But it isn’t just all of that. Messi is loyal to the club that he made. Ronaldinho and his exploits dragged Barça, kicking and screaming, into the modern, global age of highlight reels and supporters coming to a club not because of any roots or ties, but because “Wow, did you see what Ronaldinho did today?” You still see people wearing R10 shirts and you probably always will. He passed the torch onto the next number 10, who took what Ronaldinho did and cranked the volume. For many, Barça is Messi FC, not in a bad way, but because that player and his extraordinary exploits are everything to the club and its supporters. Think, for just a moment, how weird Messi would look in, say, a Manchester City shirt. Or a PSG shirt. Impossible to imagine.
Busquets and his style are Barça. Rumors come but are never taken seriously because it is difficult to imagine a player so completely emblematic of the style of a club. Being a Barça midfielder is give and receive, move, give and receive, repeat. Where other clubs run, slash, kick and dash, scaling the ropes with scimitar bransished, Busquets glides about, epee at his side, scoring points with deft flicks as the brutes thrust sharpened tips into the empty space he used to inhabit. He wasn’t raised in the club from as early an age as Iniesta, but he is as deeply ingrained. He supplanted a more “modern” DM because his coach, Pep Guardiola, understood what he wanted, understood the kind of football that this particular team needed to play to succeed. Like Messi and Iniesta, Busquets is Barça, and will always be.
Pique returned home to the club of his beating Catalan heart. It is said that Sir Alex Ferguson was sore perturbed to hear that Pique was sold but really, can you imagine Pique playing CB in the Premiership, even now? You can just hear the Sky Sports or NBCSN announcers wondering about that silly CB acting like an attacking mid and bringing the ball up. They still laugh at David Luiz when he does it. Pique found his fullest flower almost immediately at Barça, making it clear why the team brought him home. There are rumors about him as well, that he will leave the club. One rumor is that he wants to go to New York and relax with Shakira and his kid. That one makes sense for a man constantly in the eye of a hurricane, whether it is about political comments, baiting another player or wrapping himself in the Senyera, to the ire of Spain NT supporters. But another club? Nope.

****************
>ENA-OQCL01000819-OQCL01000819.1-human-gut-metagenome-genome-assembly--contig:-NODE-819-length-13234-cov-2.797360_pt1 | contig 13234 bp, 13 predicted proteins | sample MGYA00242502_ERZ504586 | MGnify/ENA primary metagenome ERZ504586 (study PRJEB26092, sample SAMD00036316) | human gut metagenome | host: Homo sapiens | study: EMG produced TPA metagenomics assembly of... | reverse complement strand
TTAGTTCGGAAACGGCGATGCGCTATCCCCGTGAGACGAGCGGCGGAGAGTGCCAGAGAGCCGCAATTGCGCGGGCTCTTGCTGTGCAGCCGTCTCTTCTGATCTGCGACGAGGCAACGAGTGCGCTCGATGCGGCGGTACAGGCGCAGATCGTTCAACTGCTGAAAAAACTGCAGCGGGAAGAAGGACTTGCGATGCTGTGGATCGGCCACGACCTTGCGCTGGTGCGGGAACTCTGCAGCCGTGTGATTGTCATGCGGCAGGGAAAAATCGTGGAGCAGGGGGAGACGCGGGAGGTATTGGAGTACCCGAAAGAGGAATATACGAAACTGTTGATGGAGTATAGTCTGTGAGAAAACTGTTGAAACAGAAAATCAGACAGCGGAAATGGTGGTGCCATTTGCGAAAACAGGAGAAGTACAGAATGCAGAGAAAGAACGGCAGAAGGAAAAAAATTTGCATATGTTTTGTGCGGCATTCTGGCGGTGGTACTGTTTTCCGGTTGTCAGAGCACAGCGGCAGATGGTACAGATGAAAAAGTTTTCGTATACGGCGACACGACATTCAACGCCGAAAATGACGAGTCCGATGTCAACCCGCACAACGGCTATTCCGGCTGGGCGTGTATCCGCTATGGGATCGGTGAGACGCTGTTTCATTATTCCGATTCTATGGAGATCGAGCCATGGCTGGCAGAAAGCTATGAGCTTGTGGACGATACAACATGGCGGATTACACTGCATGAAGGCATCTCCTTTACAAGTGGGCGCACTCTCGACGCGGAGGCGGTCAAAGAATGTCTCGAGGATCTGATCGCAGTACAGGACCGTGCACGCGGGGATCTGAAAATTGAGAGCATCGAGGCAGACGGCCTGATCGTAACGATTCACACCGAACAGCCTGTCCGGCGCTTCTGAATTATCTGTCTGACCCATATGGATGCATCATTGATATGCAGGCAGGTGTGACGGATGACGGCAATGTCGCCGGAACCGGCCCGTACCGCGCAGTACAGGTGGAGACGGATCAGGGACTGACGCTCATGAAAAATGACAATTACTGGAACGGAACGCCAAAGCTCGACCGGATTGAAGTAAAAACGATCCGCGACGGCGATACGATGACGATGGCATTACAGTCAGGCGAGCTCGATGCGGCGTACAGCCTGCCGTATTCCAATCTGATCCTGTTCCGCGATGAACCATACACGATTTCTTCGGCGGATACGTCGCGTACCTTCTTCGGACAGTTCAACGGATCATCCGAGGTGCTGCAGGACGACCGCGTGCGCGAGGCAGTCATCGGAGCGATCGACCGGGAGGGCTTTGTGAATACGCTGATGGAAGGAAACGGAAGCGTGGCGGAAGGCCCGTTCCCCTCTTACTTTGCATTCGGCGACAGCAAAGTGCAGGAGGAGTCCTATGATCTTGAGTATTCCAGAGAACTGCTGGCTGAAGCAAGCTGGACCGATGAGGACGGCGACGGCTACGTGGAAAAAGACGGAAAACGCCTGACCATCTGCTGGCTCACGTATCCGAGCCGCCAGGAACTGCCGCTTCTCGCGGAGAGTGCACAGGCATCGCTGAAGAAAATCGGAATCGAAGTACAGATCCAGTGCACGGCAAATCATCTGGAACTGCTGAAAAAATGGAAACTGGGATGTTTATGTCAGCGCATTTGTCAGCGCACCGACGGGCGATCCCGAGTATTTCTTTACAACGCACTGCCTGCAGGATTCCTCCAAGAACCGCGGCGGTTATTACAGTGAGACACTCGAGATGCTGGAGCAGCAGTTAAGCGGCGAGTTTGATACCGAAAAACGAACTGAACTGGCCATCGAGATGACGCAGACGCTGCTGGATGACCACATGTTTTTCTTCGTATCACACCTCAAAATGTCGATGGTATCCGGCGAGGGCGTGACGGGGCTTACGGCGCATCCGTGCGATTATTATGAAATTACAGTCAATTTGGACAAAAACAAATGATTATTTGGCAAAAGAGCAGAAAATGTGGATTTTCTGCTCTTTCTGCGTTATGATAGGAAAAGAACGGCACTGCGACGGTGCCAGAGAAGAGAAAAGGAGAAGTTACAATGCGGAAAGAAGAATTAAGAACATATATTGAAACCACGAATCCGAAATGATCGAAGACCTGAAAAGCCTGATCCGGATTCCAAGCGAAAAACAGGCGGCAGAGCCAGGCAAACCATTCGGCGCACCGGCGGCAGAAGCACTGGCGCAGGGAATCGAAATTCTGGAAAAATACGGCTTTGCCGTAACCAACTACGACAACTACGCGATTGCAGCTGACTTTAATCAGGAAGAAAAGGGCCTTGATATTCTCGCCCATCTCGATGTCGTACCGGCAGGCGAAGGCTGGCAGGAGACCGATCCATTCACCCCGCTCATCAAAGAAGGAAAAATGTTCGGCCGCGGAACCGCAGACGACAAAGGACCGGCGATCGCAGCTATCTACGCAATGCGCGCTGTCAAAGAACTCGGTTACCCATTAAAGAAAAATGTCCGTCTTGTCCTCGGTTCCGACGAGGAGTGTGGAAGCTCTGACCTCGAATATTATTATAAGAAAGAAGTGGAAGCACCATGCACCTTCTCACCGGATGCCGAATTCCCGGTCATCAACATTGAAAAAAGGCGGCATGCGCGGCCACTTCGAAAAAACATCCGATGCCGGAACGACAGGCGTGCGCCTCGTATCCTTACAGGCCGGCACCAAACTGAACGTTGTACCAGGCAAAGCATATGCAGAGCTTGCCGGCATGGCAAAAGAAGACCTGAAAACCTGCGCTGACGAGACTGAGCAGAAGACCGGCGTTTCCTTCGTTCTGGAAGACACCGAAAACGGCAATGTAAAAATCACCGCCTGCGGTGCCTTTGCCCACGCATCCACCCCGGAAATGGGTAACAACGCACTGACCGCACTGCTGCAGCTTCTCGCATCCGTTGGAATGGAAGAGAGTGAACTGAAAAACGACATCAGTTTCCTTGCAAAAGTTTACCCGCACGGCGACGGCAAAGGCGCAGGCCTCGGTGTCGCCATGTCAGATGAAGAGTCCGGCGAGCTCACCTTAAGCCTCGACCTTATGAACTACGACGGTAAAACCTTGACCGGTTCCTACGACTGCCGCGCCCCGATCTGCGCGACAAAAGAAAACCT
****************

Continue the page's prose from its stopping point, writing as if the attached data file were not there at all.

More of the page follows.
This Barça, this team right here and now, is special because it still has romance, still has a system of playing, a dour coach who believes in that system and a quartet of veteran stalwarts who understand it and how to execute it. That essence feels like the player still wearing black leather boots while everyone around him sports candy-colored footwear made of space-age materials. It is, in a way, beautiful and reassuring.
Coutinho, it seems, is coming. The only issue will be price. He is coming because no club can keep a player who wants to leave. All it can do is make the ransom sufficiently high that there is something in it for them. Coutinho is, like Neymar, 25. He’s entering the back half of his career and is hungry. Liverpool isn’t going to win the Prem, and something extraordinary would have to happen for it to win Champions League. Coutinho, should the move to Barça happen, would be joining a club that is odds-on favorite to win the championship of the best league in the world, and has to be one of the favorites for Champions League. But his is a move of lust, not romance. He isn’t coming because he grew up wearing a Barça shirt. He is coming because like Thierry Henry and Neymar, Barça has something that he needs. It’s a transaction. There is nothing romantic about a transaction, even as all parties can be satisfied.
In many ways, wresting Dembele from a protesting Dortmund and Coutinho from a protesting Liverpool (who wrested Virgil Van Dijk from a protesting Southampton), brings the club fully into the modern age that the board puffs out its soulless chests and beams with pride about. It’s luxury boxes rather than an empty, musty mezzanine. It’s a common area with restaurants and sponsor branding, rather than a place you pass through in a rush to get to your seat. The longer supporters stay, the more likely that even more money will be pumped from them. That is the modern game.
But like the people who cling to cherished memories, who sit in the same chair every day or take the same route to work because they walked it with a now-gone loved one, we should embrace, appreciate and understand the luxury of our beautiful anachronisms for what they are: living, breathing symbols of the last vestiges of pure romance in a world of howling savages with stacks of bills, hell-bent on making it rain.